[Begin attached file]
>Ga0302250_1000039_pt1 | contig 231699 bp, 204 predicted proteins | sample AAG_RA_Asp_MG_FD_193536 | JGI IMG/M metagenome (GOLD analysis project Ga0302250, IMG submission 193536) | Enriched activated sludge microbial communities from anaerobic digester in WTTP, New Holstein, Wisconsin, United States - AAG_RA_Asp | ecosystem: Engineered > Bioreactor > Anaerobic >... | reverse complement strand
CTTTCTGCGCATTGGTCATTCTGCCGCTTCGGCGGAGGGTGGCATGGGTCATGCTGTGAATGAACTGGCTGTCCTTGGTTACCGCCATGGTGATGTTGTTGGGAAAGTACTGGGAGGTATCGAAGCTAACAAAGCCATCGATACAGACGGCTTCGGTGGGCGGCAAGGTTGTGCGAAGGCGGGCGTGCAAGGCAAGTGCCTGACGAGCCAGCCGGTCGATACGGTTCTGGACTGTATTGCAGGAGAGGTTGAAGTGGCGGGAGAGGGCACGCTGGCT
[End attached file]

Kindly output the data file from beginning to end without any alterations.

>Ga0302250_1000039_pt1 | contig 231699 bp, 204 predicted proteins | sample AAG_RA_Asp_MG_FD_193536 | JGI IMG/M metagenome (GOLD analysis project Ga0302250, IMG submission 193536) | Enriched activated sludge microbial communities from anaerobic digester in WTTP, New Holstein, Wisconsin, United States - AAG_RA_Asp | ecosystem: Engineered > Bioreactor > Anaerobic >... | reverse complement strand
CTTTCTGCGCATTGGTCATTCTGCCGCTTCGGCGGAGGGTGGCATGGGTCATGCTGTGAATGAACTGGCTGTCCTTGGTTACCGCCATGGTGATGTTGTTGGGAAAGTACTGGGAGGTATCGAAGCTAACAAAGCCATCGATACAGACGGCTTCGGTGGGCGGCAAGGTTGTGCGAAGGCGGGCGTGCAAGGCAAGTGCCTGACGAGCCAGCCGGTCGATACGGTTCTGGACTGTATTGCAGGAGAGGTTGAAGTGGCGGGAGAGGGCACGCTGGCT